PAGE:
5 climate change documentaries to watch now
When all’s chugging along pretty nicely in your world – and perhaps even more so when it’s not – it’s easy to get a bit complacent about the state of the planet. Sure, climate change is real, but if you’re kitted out with a reusable coffee cup, energy-saving light bulbs and a well-used recycling bin, it can be tempting to think your work here is done. Right?
Unfortunately, it turns out many things are getting worse rather than better, and we’re all partly responsible for the downward slide. The upside to that depressing news is that many experts believe there’s still time to turn things around. The key? Everyday people must collectively get educated – and then start demanding action. With that in mind, we’ve rounded up five climate change documentaries that’ll shake you out of your reverie quick smart. Carve out some time in your schedule to sit down, watch these docos and get fired up in the best way possible.
This visually stunning documentary tells the incredible story of how a former climate change sceptic – National Geographic photographer James Balog – managed to capture some of the most compelling and undeniable images of our planet visibly warming.
After a 2005 trip to the Arctic for National Geographic opened his eyes to the reality of melting ice caps, James decided to try capture exactly that on camera. He launched The Extreme Ice Survey and began deploying revolutionary time-lapse cameras to capture the movements of glaciers over many years. The result? Hauntingly beautiful videos that compress years into seconds, and show ancient mountains of ice disappearing at a breathtaking rate. Chasing Ice will show you climate change as never before.
The Age of Stupid
Like many excellent ideas before it, The Age of Stupid was fuelled by a few beers and a chat with a mate. British director Franny Armstrong was mildly hungover when she hatched a plan to make this doco about oil, which pinches the ingenious structure of Stephen Soderberg’s movie Traffic.
After crowdfunding the film, Fanny and Oscar-winning producer John Battsek spent four years following the true stories of seven people: an Indian entrepreneur struggling to start a new low-cost airline; a Shell employee in New Orleans who rescued more than 100 people during Hurricane Katrina; an 82-year-old French mountain guide watching his beloved glaciers melt; two Iraqi refugee children searching for their elder brother; a young woman living in desperate poverty in Nigeria’s richest oil area and a windfarm developer in Britain battling people who don’t want turbines spoiling their view.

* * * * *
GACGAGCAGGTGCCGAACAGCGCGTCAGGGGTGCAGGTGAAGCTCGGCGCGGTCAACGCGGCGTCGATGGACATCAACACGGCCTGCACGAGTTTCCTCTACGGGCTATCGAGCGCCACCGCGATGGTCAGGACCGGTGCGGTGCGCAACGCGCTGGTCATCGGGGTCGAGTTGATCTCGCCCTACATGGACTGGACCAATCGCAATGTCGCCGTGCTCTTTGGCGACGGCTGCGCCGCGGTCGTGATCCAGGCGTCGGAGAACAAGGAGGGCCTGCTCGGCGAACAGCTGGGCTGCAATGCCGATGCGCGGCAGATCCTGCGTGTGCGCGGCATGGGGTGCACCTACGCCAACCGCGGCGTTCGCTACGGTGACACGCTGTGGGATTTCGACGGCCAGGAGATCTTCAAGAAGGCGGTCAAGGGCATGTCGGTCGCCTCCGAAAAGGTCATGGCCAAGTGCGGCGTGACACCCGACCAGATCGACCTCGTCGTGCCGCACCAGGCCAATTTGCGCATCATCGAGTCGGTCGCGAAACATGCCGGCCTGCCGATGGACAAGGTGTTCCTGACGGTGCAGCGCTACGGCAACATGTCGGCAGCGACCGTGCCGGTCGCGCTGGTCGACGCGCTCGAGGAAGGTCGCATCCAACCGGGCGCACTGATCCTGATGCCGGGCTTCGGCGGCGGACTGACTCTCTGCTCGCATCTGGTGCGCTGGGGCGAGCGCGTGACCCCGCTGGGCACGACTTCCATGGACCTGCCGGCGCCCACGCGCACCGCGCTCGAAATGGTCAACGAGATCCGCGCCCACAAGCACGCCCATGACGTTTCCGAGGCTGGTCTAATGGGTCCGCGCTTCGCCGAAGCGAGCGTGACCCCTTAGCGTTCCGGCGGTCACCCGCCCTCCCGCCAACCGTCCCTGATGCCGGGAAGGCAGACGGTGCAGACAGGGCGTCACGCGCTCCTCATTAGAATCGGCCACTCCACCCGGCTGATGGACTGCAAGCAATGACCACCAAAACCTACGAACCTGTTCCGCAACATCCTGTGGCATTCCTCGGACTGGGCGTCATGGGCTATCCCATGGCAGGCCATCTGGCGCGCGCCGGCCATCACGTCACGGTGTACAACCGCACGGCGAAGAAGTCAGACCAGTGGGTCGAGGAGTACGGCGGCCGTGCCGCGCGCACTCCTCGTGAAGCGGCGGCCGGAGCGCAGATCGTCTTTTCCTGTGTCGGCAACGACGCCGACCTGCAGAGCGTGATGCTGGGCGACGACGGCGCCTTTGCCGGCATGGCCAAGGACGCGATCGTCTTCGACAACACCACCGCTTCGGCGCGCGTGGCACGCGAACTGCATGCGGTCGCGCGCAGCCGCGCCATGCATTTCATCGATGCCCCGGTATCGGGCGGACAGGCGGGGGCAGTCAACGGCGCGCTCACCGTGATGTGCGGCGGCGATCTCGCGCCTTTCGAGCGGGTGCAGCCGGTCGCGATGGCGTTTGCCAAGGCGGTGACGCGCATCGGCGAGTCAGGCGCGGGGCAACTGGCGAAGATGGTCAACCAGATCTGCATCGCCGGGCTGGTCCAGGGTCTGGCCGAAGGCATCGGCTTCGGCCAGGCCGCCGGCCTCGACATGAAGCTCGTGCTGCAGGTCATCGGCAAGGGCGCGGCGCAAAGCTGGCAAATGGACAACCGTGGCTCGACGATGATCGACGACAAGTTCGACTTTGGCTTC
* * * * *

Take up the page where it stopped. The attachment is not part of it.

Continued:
The whole thing’s told from the perspective of a man living in the devastated future world of 2055, looking back at old footage from our time and asking why we didn’t stop climate change when we had the chance. The doco’s actually sparked tangible change – it led to the 10:10 carbon reduction campaign, which now operates in 45 countries.
An Inconvenient Truth
Now’s the perfect time to revisit former US vice president Al Gore’s Academy Award-winning documentary, as a much-awaited follow-up (engagingly named An Inconvenient Sequel: Truth to Power) is set for release in July.
A quick recap on film #1 – after narrowly losing the 2000 US presidential election to George W Bush (a controversial vote recount in Florida was halted by the US Supreme Court, which ruled in favour of Bush), Gore left politics and turned his focus to environmental activism. In 2006 he released An Inconvenient Truth and began touring the globe – presenting his film in person thousands of times, in order to educate ordinary people on the realities of global warming. His groundbreaking doco has been credited with raising awareness about the climate crisis and helping shape the modern environmental movement.
And here’s a sneak-peek of Gore’s second instalment, An Inconvenient Sequel: Truth to Power.
The 11th Hour
An oldie but still a goodie. First released in 2007, time has done little to dull the worrying message presented by Leonardo DiCaprio and the 50-plus renowned experts interviewed for The 11th Hour – a title that refers to the limited time we have to drastically reverse our planet-wrecking ways.
The major problem, The 11th Hour posits, is our global move away from existing on current energy – the sunlight falling on crops and animals to feed and warm us all each year – in favour of coal and oil. That’s allowed us to plough through millions of years of stored energy all at once, creating a level of pollution and climate change that could very well be the death of us all. Whilst The 11th Hour doesn’t make for light watching, there is a message of hope towards the end – a call to action that proves we can all be part of the solution.
Before the Flood
This second Leonardo DiCaprio-led doco, released last year, is a far easier watch than its 2007 predecessor – largely because it’s much more smoothly produced. Leo himself feels more personable, too, presenting himself as an average Joe Blow who just happened to be named United Nations Messenger for Peace for climate change in 2014, then decided to dive deeper into what all the global warming fuss was about.
Distributed by National Geographic, Before the Flood follows Leonardo as he helicopters onto the Greenland ice sheet, witnesses thick smog in Beijing, flies over Sumatran forests being cleared for palm oil plantations, interviews Barack Obama one-on-one and checks out the giant Tesla ‘gigafactory’ in the Nevada desert. A moving look at the situation we’ve got ourselves into, Before the Flood also offers some possible ways we might claw our way back out again.